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2019 Hyundai Santa Fe

2019 Hyundai Santa Fe

          The fourth-generation Santa Fe is a very important model for Hyundai. SUVs now dominate the car market in sales, and Hyundai is one of the few brands to still offer a dedicated 2-row midsize crossover, slotting in between the compact and 3-row segments. Think of it as the Goldilocks SUV; not too big and not too small. Currently the only direct competitors in this segment are the Ford Edge and Nissan Murano, unless you count some smaller wagons like the Subaru Outback, and the remaining brands only offer compact crossovers and full-size family haulers. The outgoing Santa Fe was offered in two wheelbases, with the titular model carrying three rows of seating and the Sport model offering two. The new Santa Fe is more akin to the latter, and I’m told a 3-row variant will come later.

            My tester was an SEL Plus, a mid-level trim that stickered for just a hair over $30k, and to honor Hyundai’s reputation for value, it came well-equipped for that price. The 2.4L 4-cylinder engine supplied ample power, and the vehicle did not hesitate when merging into traffic, providing a confident boost that I find somewhat lacking in other vehicles in the segment. And, thankfully, there is a proper 8-speed automatic transmission, unlike some competitors that use CVTs (continuously-variable transmission) which can be slow and droning. And, speaking of speed; if you want a little more excitement, you can switch to a Sport setting that results in quicker shifts and higher revs, as well as a cool sporty gauge cluster that appears and disappears, showing only the speeds that you’ve reached. I thought it was nifty; but then I’m pretty easily amused….

            Although the Santa Fe is Hyundai’s largest SUV at the moment, it doesn’t feel any bigger than a compact going down the road. The visibility is some of the best I’ve seen in a vehicle of that size, at least strictly looking out the front. And there is a full-suite of safety features, which I’ll go into later. With ample space in the cargo bay, and the option of a power lift-gate with motion sensors, the Santa Fe is a certified hauler. With the lift-gate sensor, all you have to do is walk up to the back of it with the key in your pocket and the hatch opens automatically. This in of itself isn’t new technology, but while other companies only offer a power option on the high trims and others make you wave a foot underneath (which is hard to do when your hands are full), this is the most sensible way to operate.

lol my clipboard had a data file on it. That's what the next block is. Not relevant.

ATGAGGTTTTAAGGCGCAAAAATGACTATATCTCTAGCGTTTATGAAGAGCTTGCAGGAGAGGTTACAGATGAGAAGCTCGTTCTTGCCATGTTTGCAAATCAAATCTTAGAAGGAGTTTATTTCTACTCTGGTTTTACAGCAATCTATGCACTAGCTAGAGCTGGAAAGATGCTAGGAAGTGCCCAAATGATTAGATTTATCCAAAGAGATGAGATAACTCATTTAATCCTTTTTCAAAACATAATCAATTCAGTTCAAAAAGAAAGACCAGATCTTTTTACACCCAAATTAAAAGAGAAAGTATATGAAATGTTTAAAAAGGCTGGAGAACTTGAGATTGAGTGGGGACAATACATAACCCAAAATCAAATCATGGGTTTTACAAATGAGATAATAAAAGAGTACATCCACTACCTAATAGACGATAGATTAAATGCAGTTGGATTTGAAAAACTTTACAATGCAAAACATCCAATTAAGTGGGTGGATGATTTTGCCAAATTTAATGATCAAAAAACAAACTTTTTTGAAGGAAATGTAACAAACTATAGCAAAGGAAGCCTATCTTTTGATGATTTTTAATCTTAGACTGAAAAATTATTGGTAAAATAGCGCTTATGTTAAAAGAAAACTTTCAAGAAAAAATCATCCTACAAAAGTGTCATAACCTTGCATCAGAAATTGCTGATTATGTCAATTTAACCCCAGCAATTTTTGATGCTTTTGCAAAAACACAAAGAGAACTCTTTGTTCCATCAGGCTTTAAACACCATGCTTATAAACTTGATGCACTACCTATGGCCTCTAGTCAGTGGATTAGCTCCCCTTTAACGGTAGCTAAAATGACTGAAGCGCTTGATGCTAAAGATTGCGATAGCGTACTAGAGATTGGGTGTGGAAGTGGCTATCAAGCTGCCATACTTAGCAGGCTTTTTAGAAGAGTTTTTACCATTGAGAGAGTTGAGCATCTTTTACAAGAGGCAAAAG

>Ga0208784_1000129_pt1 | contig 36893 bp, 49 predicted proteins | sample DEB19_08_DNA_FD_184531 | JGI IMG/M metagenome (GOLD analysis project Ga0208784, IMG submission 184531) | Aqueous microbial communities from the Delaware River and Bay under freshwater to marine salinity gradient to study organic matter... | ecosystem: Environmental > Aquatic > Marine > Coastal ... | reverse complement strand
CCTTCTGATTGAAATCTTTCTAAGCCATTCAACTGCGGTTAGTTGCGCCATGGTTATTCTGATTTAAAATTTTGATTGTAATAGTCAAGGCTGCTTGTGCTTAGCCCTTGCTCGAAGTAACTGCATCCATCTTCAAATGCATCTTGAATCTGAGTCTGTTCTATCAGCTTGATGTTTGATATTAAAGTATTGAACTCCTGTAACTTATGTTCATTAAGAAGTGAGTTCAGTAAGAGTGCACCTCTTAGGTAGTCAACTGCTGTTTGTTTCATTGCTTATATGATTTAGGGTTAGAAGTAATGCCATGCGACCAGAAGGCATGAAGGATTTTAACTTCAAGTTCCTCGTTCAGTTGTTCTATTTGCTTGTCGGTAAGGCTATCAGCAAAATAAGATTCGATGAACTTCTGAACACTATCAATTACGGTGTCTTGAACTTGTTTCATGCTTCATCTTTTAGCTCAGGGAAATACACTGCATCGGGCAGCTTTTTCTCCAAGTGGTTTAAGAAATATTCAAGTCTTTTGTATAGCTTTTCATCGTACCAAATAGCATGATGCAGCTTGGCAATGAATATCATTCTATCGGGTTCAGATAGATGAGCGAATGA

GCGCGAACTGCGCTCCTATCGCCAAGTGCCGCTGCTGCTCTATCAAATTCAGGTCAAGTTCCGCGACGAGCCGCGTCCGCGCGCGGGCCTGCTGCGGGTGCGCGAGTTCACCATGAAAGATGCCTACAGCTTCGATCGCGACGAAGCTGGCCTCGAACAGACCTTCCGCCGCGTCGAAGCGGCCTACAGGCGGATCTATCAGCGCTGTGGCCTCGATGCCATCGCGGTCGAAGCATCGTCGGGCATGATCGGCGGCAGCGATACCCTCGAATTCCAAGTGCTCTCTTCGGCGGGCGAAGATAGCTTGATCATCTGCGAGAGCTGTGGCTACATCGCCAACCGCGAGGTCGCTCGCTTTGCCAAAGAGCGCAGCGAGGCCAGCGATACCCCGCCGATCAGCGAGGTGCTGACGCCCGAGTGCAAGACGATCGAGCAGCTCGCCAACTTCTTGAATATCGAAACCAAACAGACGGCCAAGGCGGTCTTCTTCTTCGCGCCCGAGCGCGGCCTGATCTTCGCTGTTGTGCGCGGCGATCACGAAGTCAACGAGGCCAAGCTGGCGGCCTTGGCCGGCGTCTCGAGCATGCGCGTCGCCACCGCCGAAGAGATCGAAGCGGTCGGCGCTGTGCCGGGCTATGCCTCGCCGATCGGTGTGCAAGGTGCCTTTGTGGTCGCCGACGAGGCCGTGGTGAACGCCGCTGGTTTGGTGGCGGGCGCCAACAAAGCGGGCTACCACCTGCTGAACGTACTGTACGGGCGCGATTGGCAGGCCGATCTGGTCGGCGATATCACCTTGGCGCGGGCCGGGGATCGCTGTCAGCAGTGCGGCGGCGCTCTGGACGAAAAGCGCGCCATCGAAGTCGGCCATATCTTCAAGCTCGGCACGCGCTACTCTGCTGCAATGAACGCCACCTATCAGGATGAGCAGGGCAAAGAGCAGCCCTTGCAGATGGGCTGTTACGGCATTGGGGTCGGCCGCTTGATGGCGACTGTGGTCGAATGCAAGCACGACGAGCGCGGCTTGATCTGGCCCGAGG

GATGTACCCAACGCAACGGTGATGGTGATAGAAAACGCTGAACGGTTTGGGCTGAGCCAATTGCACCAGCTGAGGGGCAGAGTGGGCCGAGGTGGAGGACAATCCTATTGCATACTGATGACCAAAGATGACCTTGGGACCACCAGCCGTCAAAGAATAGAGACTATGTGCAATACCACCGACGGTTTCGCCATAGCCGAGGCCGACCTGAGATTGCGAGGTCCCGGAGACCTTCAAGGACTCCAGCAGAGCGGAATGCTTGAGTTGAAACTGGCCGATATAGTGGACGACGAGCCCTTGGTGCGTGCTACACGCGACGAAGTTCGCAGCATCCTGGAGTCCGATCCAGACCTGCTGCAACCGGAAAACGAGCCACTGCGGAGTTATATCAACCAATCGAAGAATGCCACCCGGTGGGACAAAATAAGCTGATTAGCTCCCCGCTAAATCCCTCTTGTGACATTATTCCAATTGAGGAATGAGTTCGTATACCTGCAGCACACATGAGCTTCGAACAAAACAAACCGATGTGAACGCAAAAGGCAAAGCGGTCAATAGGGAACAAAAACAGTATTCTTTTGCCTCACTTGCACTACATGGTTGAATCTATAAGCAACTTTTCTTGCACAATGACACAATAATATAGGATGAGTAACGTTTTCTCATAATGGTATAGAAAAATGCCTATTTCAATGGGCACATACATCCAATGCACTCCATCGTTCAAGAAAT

My tester also offered an abundance of driver assistance features, including forward collision alert, automatic braking, lane keep assist, lane departure warning, adaptive cruise control, and start-stop technology to help save gas. Most, if not all, of these features can be switched on and off to your liking, but I was impressed at how non-intrusive it was. The lane departure warning would beep subtly if you started to cross over a lane without a blinker and would correct itself gently if no action was taken. I say this because I’ve experienced this feature in other cars to the point of annoyance; some would beep too loudly or obsessively correct improper turns; so, kudos Hyundai.

            The new Santa Fe is setting a standard that other companies should follow, providing a good midsize choice with a lot of value, that’s safe, sporty, and versatile. It is a pleasure to drive, and I think it will satisfy anyone who chooses to drive it off the lot. I’ll be looking forward to the XL version, which should hopefully arrive within the next year. Until then, I would give this one a look if you’re in the market.

I’d like to extend a special thanks to Justis Mullins at Jim Ellis Hyundai Atlanta for arranging my test drive. Definitely give them a visit if you’re in the market!

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